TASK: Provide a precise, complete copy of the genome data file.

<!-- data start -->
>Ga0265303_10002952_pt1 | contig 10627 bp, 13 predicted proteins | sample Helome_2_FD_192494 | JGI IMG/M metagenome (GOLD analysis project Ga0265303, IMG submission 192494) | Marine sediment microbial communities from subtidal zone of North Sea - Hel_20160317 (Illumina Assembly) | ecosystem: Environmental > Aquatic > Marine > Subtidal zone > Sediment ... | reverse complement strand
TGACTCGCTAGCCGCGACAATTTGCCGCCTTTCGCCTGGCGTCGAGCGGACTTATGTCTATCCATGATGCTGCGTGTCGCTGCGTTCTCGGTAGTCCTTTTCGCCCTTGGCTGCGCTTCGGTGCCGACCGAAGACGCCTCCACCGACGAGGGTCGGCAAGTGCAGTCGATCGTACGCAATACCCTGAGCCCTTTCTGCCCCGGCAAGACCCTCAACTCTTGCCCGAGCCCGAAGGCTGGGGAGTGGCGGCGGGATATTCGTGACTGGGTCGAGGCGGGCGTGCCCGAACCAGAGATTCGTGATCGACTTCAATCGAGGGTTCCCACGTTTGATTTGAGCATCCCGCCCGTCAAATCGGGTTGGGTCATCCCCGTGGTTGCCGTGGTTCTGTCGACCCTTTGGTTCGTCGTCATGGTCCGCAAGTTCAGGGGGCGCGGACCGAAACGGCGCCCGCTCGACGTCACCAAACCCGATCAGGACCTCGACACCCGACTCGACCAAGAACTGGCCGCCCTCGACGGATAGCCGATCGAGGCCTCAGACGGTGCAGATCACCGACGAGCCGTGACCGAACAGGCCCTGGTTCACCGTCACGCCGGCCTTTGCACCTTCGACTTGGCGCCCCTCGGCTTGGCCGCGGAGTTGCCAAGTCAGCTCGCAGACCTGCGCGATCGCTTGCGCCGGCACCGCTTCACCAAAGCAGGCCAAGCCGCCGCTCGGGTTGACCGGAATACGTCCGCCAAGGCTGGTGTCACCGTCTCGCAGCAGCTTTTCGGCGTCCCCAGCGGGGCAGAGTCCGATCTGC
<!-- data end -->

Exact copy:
>Ga0265303_10002952_pt1 | contig 10627 bp, 13 predicted proteins | sample Helome_2_FD_192494 | JGI IMG/M metagenome (GOLD analysis project Ga0265303, IMG submission 192494) | Marine sediment microbial communities from subtidal zone of North Sea - Hel_20160317 (Illumina Assembly) | ecosystem: Environmental > Aquatic > Marine > Subtidal zone > Sediment ... | reverse complement strand
TGACTCGCTAGCCGCGACAATTTGCCGCCTTTCGCCTGGCGTCGAGCGGACTTATGTCTATCCATGATGCTGCGTGTCGCTGCGTTCTCGGTAGTCCTTTTCGCCCTTGGCTGCGCTTCGGTGCCGACCGAAGACGCCTCCACCGACGAGGGTCGGCAAGTGCAGTCGATCGTACGCAATACCCTGAGCCCTTTCTGCCCCGGCAAGACCCTCAACTCTTGCCCGAGCCCGAAGGCTGGGGAGTGGCGGCGGGATATTCGTGACTGGGTCGAGGCGGGCGTGCCCGAACCAGAGATTCGTGATCGACTTCAATCGAGGGTTCCCACGTTTGATTTGAGCATCCCGCCCGTCAAATCGGGTTGGGTCATCCCCGTGGTTGCCGTGGTTCTGTCGACCCTTTGGTTCGTCGTCATGGTCCGCAAGTTCAGGGGGCGCGGACCGAAACGGCGCCCGCTCGACGTCACCAAACCCGATCAGGACCTCGACACCCGACTCGACCAAGAACTGGCCGCCCTCGACGGATAGCCGATCGAGGCCTCAGACGGTGCAGATCACCGACGAGCCGTGACCGAACAGGCCCTGGTTCACCGTCACGCCGGCCTTTGCACCTTCGACTTGGCGCCCCTCGGCTTGGCCGCGGAGTTGCCAAGTCAGCTCGCAGACCTGCGCGATCGCTTGCGCCGGCACCGCTTCACCAAAGCAGGCCAAGCCGCCGCTCGGGTTGACCGGAATACGTCCGCCAAGGCTGGTGTCACCGTCTCGCAGCAGCTTTTCGGCGTCCCCAGCGGGGCAGAGTCCGATCTGC